We dance round in a ring and suppose
But the secret sits in the middle and knows
Word limit is 450.
Secrets are tedious, fickle creatures. They entice us. We want to believe that we are the only ones who know, but inevitably we feel pressure to share our special knowledge with others. Sometimes the game is harmless. Sometimes, the secrets we tell sink ships.
I offer the following in response: A Game of Secrets
“Someone in this room is a traitor.” The words tripped softly from the king’s lips but triggered a tsunami of silence across his dinner guests. Horror descended next when he added, “And the traitor was poisoned during supper.”
A cold sweat forming on my neck, I shot the king a look. He smiled back.
A servant replaced the centerpiece with a golden chalice. “There is the antidote,” the king announced.
Bromley gave a nervous chuckle, “Surely, your Majesty jests-“
“We are disappointed, Lord Bromley. Our father thought you an intelligent man, and yet you call us a jester. We are your king!”
I tried to remember the flavors of the meal. His Majesty ruffled feathers with his rise to power. There were whisperings among the courtiers that the king was mad. His temper tantrum last week left a prostitute broken and bloodied. It was hushed of course, but his majesty was growing paranoid and unpredictable of late. And I had a secret he wouldn’t like to hear.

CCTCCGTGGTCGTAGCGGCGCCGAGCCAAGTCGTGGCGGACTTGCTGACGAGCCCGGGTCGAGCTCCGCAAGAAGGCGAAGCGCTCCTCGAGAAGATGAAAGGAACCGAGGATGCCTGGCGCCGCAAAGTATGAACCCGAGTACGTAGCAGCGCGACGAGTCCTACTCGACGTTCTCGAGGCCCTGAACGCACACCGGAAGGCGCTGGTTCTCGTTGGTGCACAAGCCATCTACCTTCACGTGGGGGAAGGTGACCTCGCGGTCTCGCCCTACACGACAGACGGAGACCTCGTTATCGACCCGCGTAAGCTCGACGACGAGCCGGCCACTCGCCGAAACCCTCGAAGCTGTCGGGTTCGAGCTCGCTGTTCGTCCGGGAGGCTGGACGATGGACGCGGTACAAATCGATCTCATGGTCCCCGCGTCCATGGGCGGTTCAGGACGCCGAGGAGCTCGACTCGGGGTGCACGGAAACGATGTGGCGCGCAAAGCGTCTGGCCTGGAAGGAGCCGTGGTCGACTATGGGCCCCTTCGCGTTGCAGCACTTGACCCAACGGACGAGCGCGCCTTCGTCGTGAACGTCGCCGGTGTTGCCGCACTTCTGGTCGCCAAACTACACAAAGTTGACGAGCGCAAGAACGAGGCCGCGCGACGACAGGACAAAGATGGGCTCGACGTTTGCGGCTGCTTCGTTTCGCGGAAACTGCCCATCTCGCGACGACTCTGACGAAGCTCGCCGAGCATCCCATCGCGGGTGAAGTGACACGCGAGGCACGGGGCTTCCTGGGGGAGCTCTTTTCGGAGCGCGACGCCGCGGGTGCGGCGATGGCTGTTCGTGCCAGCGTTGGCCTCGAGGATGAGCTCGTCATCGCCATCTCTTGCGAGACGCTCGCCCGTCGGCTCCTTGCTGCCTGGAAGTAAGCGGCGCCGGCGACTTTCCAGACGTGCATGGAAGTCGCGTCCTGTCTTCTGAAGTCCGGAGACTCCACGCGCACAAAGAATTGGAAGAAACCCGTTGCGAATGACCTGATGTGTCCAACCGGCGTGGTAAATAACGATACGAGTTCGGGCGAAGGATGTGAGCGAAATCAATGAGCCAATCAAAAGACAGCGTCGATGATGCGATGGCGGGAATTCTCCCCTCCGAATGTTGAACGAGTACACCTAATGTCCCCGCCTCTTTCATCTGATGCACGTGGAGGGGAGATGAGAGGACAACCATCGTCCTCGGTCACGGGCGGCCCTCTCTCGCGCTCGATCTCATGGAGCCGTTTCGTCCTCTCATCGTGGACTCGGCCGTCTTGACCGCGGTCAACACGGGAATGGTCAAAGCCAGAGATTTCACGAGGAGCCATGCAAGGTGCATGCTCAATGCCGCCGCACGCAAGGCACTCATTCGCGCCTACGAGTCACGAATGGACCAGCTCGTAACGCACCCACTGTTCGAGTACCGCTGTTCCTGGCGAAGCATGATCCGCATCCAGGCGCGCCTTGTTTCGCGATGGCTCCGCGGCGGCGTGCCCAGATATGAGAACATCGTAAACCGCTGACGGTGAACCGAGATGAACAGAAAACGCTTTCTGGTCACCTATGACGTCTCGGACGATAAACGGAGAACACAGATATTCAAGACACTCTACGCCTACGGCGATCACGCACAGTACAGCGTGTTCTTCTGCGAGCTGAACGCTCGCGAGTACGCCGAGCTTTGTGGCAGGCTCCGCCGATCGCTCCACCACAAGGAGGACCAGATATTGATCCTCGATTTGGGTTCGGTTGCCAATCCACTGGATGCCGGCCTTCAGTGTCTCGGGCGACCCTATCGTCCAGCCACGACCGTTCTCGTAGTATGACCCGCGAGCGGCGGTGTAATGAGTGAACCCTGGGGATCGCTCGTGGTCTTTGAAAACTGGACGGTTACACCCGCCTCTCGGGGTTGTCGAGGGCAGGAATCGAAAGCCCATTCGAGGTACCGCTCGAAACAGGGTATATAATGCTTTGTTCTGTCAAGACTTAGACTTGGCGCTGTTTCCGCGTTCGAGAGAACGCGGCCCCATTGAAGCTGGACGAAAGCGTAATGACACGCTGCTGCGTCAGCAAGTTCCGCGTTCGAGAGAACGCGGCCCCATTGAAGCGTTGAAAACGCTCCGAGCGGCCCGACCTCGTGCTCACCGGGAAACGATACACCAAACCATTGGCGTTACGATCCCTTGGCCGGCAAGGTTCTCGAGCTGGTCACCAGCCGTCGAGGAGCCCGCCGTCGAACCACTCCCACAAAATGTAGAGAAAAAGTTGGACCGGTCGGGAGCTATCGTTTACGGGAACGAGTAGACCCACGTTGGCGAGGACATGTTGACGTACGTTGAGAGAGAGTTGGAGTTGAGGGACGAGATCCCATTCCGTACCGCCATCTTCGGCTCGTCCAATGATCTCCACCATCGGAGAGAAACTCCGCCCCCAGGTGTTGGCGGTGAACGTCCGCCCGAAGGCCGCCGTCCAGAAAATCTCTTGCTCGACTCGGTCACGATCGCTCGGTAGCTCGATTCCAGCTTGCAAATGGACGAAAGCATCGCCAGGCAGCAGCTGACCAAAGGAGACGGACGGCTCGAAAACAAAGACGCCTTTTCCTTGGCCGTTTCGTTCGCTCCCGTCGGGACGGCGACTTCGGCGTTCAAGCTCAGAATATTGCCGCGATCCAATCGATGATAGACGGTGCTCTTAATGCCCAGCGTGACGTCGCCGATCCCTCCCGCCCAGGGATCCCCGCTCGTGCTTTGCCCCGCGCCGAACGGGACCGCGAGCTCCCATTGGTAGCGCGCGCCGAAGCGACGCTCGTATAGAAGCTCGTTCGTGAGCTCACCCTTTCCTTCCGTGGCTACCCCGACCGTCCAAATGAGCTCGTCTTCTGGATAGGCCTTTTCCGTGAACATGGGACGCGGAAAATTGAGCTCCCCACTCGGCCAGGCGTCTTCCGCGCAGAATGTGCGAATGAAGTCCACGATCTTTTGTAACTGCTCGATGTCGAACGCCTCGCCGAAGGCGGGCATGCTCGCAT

Elisse met my gaze with worry in her ice-blue eyes, the only blemish in her calm exterior. “Your Majesty, my husband, I am sure Lord Bromley meant no disrespect.” Her voice was steady, unlike my churning stomach. Surely our affair had not been discovered. We were so discreet.
Like the others, I shifted my gaze from the chalice in the center of the table, to the sea of surprised and disturbed faces at the table. My vision began to blur and played to my fear that I had been the one poisoned.
The king sat back in his chair, a smug smile plastered above his chin. “Time is running out. If the traitor doesn’t drink the entire contents of that chalice before the effects of the poison takes root, he will die.”
Lord Bromley dabbed a handkerchief across his brow. “Your Majesty, I can’t believe that any of us, your Majesty’s trusted advisors, would commit treason.”
The king answered with a silent glare. My lungs were iron and refused to breathe. Panicked accusations were hurled around the table, none of which I could hear above the ringing in my ears. I prayed, ready to reach for the chalice.
Movement caught the corner of my eye. Stunned, I watched Lord Percival lean forward with a shaky hand. “Majesty, forgive me.”
We watched him drink the contents of the chalice and then fall over dead. Shocked, we turned to the king for explanation.
“The poison was in the chalice,” he stated simply. “We really didn’t think any of you were traitors.”
Breath returned to my lungs as a new secret grew in my gut. I was going to kill the king.